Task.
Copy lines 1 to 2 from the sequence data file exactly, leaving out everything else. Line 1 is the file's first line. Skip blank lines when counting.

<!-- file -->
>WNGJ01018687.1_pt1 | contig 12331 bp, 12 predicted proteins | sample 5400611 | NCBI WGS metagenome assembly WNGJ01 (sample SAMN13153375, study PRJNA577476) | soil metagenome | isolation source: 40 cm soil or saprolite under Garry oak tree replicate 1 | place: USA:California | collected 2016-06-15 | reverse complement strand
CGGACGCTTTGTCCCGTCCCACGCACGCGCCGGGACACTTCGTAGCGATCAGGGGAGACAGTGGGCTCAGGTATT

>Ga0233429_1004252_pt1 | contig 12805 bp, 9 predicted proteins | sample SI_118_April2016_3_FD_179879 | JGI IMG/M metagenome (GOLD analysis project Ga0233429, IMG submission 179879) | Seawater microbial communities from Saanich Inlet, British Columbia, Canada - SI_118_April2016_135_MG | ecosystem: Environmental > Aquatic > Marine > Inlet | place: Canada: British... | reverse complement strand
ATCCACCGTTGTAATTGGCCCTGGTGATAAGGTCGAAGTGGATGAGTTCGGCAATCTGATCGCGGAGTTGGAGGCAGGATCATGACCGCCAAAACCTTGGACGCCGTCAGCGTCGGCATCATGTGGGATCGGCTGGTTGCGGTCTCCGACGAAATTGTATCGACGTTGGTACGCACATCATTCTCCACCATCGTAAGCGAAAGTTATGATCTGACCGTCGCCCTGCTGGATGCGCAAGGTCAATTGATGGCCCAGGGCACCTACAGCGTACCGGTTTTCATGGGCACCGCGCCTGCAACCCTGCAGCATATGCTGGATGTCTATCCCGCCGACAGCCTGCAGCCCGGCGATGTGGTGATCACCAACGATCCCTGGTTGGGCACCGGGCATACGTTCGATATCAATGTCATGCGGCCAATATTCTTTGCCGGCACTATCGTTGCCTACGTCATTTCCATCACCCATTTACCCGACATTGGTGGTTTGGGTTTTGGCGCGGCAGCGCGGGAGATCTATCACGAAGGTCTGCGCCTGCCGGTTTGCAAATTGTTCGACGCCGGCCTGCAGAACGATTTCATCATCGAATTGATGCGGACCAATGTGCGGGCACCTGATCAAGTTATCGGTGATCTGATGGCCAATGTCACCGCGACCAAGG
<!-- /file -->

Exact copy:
>WNGJ01018687.1_pt1 | contig 12331 bp, 12 predicted proteins | sample 5400611 | NCBI WGS metagenome assembly WNGJ01 (sample SAMN13153375, study PRJNA577476) | soil metagenome | isolation source: 40 cm soil or saprolite under Garry oak tree replicate 1 | place: USA:California | collected 2016-06-15 | reverse complement strand
CGGACGCTTTGTCCCGTCCCACGCACGCGCCGGGACACTTCGTAGCGATCAGGGGAGACAGTGGGCTCAGGTATT